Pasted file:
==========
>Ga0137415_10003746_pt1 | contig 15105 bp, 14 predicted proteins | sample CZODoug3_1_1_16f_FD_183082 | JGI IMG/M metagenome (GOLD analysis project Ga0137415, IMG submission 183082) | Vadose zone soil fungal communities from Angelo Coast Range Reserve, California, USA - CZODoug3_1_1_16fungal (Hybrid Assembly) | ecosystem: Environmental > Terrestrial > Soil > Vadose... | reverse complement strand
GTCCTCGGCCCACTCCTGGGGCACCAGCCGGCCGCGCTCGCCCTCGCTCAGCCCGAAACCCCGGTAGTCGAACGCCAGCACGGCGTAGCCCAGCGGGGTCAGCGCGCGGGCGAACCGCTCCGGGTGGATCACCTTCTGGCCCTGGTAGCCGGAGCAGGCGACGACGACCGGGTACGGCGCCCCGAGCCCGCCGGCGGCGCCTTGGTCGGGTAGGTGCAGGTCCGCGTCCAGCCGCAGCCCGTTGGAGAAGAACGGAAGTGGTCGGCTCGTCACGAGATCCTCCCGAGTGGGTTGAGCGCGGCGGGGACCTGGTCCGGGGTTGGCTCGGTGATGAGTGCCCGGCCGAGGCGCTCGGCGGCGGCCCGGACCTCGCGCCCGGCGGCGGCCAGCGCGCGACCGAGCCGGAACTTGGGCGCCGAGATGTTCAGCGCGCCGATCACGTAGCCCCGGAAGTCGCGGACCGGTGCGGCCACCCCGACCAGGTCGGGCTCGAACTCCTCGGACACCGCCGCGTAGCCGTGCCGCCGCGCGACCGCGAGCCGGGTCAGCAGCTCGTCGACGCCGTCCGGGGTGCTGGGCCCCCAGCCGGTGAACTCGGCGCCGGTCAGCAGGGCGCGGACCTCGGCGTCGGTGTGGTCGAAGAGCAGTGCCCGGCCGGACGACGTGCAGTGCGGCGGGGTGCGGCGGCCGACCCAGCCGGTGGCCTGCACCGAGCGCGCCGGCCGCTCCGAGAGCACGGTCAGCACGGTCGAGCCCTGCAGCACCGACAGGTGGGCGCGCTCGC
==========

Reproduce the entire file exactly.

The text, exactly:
>Ga0137415_10003746_pt1 | contig 15105 bp, 14 predicted proteins | sample CZODoug3_1_1_16f_FD_183082 | JGI IMG/M metagenome (GOLD analysis project Ga0137415, IMG submission 183082) | Vadose zone soil fungal communities from Angelo Coast Range Reserve, California, USA - CZODoug3_1_1_16fungal (Hybrid Assembly) | ecosystem: Environmental > Terrestrial > Soil > Vadose... | reverse complement strand
GTCCTCGGCCCACTCCTGGGGCACCAGCCGGCCGCGCTCGCCCTCGCTCAGCCCGAAACCCCGGTAGTCGAACGCCAGCACGGCGTAGCCCAGCGGGGTCAGCGCGCGGGCGAACCGCTCCGGGTGGATCACCTTCTGGCCCTGGTAGCCGGAGCAGGCGACGACGACCGGGTACGGCGCCCCGAGCCCGCCGGCGGCGCCTTGGTCGGGTAGGTGCAGGTCCGCGTCCAGCCGCAGCCCGTTGGAGAAGAACGGAAGTGGTCGGCTCGTCACGAGATCCTCCCGAGTGGGTTGAGCGCGGCGGGGACCTGGTCCGGGGTTGGCTCGGTGATGAGTGCCCGGCCGAGGCGCTCGGCGGCGGCCCGGACCTCGCGCCCGGCGGCGGCCAGCGCGCGACCGAGCCGGAACTTGGGCGCCGAGATGTTCAGCGCGCCGATCACGTAGCCCCGGAAGTCGCGGACCGGTGCGGCCACCCCGACCAGGTCGGGCTCGAACTCCTCGGACACCGCCGCGTAGCCGTGCCGCCGCGCGACCGCGAGCCGGGTCAGCAGCTCGTCGACGCCGTCCGGGGTGCTGGGCCCCCAGCCGGTGAACTCGGCGCCGGTCAGCAGGGCGCGGACCTCGGCGTCGGTGTGGTCGAAGAGCAGTGCCCGGCCGGACGACGTGCAGTGCGGCGGGGTGCGGCGGCCGACCCAGCCGGTGGCCTGCACCGAGCGCGCCGGCCGCTCCGAGAGCACGGTCAGCACGGTCGAGCCCTGCAGCACCGACAGGTGGGCGCGCTCGC